By C. R. S. Lyles
Tobacco could kill 1 billion this century.
That’s the headline of a heartwarming news article published in Reuters a few years ago which claims that "if current trends hold, global health experts said" that if we don’t lay off the smokes, then by 2100 we can kiss about 14% of the current population goodbye.
The report was gleaned from information published in the 2009 Tobacco Atlas by the World Lung Foundation and the American Cancer Society.
Here’s some of the numbers that were tossed in there for dramatic effect:
- Tobacco use costs the global economy $500 billion a year in direct medical expenses, lost productivity and environmental harm.
- 100 million people were killed by tobacco in the 20th century.
- Tobacco accounts for one out of every 10 deaths worldwide.
- Tobacco will kill 6 million people in 2010 from cancer, heart disease, emphysema and other diseases.
- Occupational exposure to secondhand smoke kills 200,000 workers every year.
First off, the whole "cost of direct medical expenses, lost productivity, blah blah blah" argument can be immediately marked off with the counter-argument of the tobacco tax.
For example, in 2007 alone the state of Texas tripled its cigarette tax revenues from $523 million to $1.5 billion despite a 21 percent decline in sales.
And that’s just the state of Texas, one state among 50, among dozens of countries who produce cigarettes, pipe tobacco, cigars, etc. who are all being charged an increased tobacco tax.
I think that this can cover the expenses. Hell, with the kind of money we’re talking about here, health facilities could probably afford to employ full-time personal masseuses for each of the patients that comes in.
Now, this article was published back in 2009, before anyone could accurately figure how the figures would be by the end of 2010.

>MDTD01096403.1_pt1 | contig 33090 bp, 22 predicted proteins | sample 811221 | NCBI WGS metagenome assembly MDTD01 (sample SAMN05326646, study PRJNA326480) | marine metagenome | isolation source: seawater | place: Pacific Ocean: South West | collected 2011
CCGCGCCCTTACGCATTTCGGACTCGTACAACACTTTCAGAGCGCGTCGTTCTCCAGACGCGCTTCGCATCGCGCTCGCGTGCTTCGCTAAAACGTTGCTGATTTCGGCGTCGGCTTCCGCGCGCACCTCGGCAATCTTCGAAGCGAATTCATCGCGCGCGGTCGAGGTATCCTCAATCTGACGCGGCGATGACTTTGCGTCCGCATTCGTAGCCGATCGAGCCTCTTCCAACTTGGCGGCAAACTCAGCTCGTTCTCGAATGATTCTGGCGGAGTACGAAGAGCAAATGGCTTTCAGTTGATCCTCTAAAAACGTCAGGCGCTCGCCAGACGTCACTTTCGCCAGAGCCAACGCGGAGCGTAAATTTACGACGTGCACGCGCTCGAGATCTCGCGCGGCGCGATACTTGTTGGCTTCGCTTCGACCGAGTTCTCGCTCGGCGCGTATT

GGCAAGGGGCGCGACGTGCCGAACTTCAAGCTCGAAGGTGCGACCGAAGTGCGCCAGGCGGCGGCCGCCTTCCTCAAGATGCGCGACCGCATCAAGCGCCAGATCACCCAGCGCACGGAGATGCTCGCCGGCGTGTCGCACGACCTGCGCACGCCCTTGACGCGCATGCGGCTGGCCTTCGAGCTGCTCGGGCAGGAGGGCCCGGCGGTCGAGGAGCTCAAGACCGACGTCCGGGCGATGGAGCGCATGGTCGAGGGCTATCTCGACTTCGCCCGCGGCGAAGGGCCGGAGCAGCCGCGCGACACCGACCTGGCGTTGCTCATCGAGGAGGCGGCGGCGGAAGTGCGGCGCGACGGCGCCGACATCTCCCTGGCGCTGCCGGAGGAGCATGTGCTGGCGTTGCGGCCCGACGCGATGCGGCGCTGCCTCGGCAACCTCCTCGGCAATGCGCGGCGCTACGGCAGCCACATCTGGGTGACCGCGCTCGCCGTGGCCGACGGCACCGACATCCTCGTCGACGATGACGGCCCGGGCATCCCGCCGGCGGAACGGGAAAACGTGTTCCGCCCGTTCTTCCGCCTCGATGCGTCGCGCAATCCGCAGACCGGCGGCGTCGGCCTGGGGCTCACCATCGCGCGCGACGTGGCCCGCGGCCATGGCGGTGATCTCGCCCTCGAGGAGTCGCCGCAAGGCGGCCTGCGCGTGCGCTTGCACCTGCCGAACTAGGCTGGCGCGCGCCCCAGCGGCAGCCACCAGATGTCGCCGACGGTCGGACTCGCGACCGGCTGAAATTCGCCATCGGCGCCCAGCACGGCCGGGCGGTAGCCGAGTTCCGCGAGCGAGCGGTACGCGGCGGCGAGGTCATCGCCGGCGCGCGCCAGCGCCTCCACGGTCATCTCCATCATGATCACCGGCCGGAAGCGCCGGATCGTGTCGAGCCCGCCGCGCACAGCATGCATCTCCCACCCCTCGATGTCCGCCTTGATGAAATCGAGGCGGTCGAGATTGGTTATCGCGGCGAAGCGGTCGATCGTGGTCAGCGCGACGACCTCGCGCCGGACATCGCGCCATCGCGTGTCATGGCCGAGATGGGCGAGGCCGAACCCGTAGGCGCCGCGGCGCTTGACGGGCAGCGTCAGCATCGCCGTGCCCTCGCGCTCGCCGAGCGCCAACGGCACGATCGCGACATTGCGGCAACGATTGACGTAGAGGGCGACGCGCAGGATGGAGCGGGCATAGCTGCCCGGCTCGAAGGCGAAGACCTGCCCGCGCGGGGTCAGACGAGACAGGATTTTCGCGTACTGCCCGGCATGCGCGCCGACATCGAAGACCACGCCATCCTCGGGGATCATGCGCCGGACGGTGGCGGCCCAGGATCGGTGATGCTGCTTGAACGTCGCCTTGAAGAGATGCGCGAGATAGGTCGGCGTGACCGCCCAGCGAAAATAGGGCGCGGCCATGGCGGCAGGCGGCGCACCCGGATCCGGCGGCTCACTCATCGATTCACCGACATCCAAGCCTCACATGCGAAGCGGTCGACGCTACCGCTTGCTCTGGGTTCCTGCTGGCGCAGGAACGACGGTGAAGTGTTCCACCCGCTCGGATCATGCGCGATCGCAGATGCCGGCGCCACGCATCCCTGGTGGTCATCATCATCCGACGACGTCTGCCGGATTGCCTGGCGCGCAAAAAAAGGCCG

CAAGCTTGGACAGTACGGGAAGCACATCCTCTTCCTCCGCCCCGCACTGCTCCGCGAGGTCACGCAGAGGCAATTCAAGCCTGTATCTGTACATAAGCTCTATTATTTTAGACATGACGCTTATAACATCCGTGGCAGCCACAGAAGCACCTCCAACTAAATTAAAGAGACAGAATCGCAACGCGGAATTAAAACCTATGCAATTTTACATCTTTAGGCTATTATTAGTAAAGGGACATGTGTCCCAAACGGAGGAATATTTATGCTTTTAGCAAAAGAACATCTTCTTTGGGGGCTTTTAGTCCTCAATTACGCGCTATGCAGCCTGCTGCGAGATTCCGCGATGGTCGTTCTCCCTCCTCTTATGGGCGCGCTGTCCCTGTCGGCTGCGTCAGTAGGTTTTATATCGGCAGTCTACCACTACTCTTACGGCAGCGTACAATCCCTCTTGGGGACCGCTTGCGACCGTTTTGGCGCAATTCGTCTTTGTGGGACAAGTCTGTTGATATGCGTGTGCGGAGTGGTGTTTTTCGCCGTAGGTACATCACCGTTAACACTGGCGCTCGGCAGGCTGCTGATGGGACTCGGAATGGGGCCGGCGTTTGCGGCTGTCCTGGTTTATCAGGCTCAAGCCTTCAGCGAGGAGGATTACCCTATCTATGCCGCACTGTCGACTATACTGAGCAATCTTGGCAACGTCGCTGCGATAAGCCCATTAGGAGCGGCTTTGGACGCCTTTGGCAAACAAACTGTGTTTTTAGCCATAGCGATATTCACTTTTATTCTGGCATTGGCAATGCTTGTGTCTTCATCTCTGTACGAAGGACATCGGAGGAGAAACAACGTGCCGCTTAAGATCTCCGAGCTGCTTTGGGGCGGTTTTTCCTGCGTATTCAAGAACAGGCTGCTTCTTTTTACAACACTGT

However, we do have the luxury of examining that information, all of which can be found on the public websites of the American Cancer Society (ACS), the American Heart Association (AHA), and the Center for Disease Control and Prevention (CDC).
In 2010, there were approximately 1,529,560 new cancer cases (all kinds of cancer, not just lung cancer), and approximately 569,490 deaths between both sexes (again, from all types of cancer).
There were approximately 667 deaths caused by bronchitis, 12,790 caused by emphysema, and 111,020 attributed to other chronic lower respiratory diseases (CLRD).
And, according to the Center for Disease Control and Prevention, "every 26 seconds someone has a heart attack, and about every minute someone dies from one."
Let’s round those deaths up exactly one every minute, which gives us 1,440 deaths a day. Add them all up and that gives us 525,600 deaths a year.
Now, here’s where I get lost every time a health crusader tries to whittle some logic out of persecuting smokers based on statistics like this, because to me, here’s how the math breaks down:
- 667 bronchitis deaths + 12,790 emphysema deaths = 13,457 deaths
- 13,457 deaths + 111,020 CLRD deaths = 124,477 deaths
- 124,477 deaths + 569,490 deaths from cancer = 693,967 deaths
- 693,967 deaths + 525,600 heart disease deaths = 1,219,567 deaths
1,219,567 from cancer, heart disease, emphysema and other diseases.